COVID-19: A prediction about predictions

If you’ve been reading/watching/listening to the news this past week you almost certainly heard about the COVID-19 Epidemic projections from the University of Washington. It’s a slick looking web application that provides hospital administrators and goverments with exactly what they need to know right now: what is the peak demand on healthcare, and when will it happen?

What you might not have done is dig deeply into the preprint on MedRxiv where the model is described. And, to save you the trouble I’m going to tell you what I think about it, and make a prediction about their predictions.

What I like

The model uses the reported deaths rather than cases to get localized information about the speed and trajectory of the epidemic at a state level. This is good, because the number of cases is biased low by testing issues, but society is pretty good at counting deaths. At least as long as the system isn’t overwhelmed. We also have a pretty good idea from places like Wuhan about what proportion of people that need hospital care end up dying. Again, this number underestimates the number of people who are sick, but for this application we only care about the number of people that end up in the hospital. So that’s a good idea.

They provide “uncertainty intervals”. This is good. I wish they were a bit clearer about exactly what those intervals are – or maybe that’s a bit too complicated. The underlying statistical model is Bayesian, so credible intervals, but then they get the number of hospitalizations using a “microsimulation” AKA agent based model AKA individual based model. So who knows what to call the bastardization of a credible interval with a stochastic simulation. Uncertainty interval I guess.

What I wish for

Open source code and data? Some testing of projections by using old forecasts to compare with new data?

Why I’m worried about these projections

I think they are optimistic. There are two reasons for this, one technical and one based on their assumptions about how Americans will act. They assume that Americans will behave like Chinese in response to various government interventions, and that serious travel bans are unnecessary. They also assume that any steps not already taken will be taken within a week, and last through the end of May. I don’t really have a problem with that last assumption, making forecasts requires making assumptions about future behavior of decision makers. But it would be handy if we could turn off those things at different points and see how it affects the model. I know that’s much harder than giving a set of fixed outputs.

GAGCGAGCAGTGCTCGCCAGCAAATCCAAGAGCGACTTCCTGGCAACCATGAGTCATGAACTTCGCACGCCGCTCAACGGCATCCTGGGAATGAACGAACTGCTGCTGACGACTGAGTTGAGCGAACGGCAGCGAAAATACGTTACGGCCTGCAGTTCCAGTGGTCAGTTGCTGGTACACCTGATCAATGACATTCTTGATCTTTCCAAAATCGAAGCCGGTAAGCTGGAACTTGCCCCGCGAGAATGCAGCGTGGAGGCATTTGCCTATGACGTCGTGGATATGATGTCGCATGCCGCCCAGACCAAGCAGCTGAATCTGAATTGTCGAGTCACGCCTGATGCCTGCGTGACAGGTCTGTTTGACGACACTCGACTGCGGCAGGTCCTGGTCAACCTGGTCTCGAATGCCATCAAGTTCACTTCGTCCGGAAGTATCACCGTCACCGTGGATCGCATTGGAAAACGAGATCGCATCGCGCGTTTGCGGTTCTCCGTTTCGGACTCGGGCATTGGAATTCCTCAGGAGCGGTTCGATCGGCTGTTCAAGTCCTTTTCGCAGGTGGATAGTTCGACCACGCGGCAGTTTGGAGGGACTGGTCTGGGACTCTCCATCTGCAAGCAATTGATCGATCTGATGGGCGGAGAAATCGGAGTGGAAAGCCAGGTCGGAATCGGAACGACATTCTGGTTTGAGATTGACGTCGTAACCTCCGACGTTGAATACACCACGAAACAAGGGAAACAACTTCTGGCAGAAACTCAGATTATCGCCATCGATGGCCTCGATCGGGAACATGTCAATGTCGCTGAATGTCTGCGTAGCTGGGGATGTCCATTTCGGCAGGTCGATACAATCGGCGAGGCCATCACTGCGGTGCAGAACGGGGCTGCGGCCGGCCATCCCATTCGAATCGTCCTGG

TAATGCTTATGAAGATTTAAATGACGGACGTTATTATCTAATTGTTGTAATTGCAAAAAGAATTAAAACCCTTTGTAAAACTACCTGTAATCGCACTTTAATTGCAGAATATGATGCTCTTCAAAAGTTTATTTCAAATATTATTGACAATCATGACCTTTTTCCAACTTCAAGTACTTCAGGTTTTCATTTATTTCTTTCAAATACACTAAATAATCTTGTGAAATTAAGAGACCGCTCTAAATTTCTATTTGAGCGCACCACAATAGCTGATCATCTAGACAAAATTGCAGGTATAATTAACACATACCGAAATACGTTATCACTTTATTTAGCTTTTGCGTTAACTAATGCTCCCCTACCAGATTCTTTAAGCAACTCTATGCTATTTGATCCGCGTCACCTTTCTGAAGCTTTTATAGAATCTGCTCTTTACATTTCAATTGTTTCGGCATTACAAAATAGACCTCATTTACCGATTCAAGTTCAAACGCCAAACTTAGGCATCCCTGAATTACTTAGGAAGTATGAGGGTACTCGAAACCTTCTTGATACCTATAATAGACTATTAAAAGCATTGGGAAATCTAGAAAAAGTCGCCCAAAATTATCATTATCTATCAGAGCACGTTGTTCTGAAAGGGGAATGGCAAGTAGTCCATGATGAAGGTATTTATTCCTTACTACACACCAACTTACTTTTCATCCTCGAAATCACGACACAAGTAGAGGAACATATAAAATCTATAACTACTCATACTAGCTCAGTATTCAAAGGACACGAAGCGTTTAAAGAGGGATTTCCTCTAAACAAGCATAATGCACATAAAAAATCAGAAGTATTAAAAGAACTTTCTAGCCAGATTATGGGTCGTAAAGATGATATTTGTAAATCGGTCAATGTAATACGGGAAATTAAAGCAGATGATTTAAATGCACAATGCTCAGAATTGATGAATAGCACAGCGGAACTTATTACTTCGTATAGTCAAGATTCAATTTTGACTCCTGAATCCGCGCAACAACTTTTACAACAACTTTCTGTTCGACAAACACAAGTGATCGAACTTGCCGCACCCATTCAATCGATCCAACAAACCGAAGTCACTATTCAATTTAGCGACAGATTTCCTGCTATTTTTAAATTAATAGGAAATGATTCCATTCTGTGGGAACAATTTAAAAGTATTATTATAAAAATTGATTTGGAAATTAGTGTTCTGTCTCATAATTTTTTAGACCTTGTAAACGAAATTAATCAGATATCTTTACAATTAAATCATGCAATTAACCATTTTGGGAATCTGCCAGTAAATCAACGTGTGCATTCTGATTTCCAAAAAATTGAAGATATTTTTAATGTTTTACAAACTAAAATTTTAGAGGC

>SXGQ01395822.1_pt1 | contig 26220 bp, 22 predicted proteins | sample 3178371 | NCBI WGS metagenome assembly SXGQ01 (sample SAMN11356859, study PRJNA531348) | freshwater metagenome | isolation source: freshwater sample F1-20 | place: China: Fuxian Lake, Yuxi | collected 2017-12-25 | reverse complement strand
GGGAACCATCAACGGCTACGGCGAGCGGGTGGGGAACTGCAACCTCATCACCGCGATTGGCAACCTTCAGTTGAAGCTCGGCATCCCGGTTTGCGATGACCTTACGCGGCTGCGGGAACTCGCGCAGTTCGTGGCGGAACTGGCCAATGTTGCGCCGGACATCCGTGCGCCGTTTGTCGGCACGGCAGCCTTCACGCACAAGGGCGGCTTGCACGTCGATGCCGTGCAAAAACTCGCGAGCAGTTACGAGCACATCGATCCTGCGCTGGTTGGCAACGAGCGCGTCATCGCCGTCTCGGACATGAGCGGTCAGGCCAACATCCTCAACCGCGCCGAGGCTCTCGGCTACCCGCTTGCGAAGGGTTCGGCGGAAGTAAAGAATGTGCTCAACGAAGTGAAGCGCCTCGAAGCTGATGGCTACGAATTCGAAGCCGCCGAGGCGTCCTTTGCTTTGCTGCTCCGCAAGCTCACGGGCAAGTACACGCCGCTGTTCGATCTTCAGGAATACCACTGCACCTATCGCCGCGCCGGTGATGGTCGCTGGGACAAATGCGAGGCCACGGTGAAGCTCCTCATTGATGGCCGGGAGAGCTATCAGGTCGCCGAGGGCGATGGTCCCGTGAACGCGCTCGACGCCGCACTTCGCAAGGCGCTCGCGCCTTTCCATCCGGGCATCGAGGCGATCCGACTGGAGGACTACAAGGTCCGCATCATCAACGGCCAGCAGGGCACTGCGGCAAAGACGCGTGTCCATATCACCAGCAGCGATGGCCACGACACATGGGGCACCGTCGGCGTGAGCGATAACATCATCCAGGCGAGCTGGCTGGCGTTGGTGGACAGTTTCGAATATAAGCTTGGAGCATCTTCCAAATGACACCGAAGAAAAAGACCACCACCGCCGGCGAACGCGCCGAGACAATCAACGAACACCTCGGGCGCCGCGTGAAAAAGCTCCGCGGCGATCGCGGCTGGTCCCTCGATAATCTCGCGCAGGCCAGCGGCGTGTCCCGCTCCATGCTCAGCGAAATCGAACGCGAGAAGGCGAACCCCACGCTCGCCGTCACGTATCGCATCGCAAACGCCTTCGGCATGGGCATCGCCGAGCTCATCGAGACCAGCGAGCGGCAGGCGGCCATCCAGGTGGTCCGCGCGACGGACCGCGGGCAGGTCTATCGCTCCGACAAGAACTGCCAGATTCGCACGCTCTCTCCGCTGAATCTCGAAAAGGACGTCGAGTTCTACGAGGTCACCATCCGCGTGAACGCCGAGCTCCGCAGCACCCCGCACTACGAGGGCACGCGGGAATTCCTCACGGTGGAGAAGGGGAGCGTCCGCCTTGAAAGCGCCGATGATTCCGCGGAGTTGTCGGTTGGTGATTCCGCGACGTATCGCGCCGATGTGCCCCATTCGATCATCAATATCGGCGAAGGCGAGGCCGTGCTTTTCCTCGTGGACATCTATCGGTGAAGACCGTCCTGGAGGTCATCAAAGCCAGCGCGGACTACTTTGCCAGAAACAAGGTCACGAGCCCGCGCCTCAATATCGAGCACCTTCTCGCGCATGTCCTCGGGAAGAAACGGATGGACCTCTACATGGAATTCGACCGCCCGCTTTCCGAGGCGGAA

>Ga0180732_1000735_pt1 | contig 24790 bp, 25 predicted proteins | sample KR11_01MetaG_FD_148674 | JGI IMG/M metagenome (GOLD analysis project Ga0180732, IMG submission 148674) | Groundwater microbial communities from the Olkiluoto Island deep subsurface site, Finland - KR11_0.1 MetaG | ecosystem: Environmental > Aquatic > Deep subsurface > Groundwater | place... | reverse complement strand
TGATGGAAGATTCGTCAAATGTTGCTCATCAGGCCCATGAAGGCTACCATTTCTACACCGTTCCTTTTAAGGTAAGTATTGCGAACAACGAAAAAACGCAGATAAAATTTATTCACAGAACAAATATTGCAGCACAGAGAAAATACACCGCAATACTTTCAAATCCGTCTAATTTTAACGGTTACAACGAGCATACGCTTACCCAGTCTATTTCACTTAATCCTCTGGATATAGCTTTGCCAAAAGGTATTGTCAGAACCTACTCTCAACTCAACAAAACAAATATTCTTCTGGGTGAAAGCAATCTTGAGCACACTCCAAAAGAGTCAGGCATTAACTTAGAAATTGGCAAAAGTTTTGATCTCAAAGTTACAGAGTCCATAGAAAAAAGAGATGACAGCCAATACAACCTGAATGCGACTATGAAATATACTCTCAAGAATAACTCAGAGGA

Now for the technical reason. The underlying model of the cumulative number of deaths is a cumulative normal distribution, which gives the familiar sigmoid function that rises exponentially, hits an inflection point halfway, and then decelerates to an asymptote. I tried fitting some similar models last week, and in most cases the model underpredicted the continuing number of cases because the asymptote flattened off too quickly. I believe this will be the case for any model with these symmetric curves that is fit to data before the inflection point is reached. Although the number of active cases is starting to level off in the USA and Canada, the number of deaths is lagging behind that. So in many states the cumulative death rate has not reached the inflection point.

My prediction

I predict that as the IHME group updates the model each day, the day of peak demand will be later, and the size of the demand higher, than the projection from the day before. This will continue until the increase in the number of deaths starts decelerating – when the inflection point is reached. Sticking my neck out again – I hope I’m wrong.

Andrew Tyre
Professor of Wildlife Ecology
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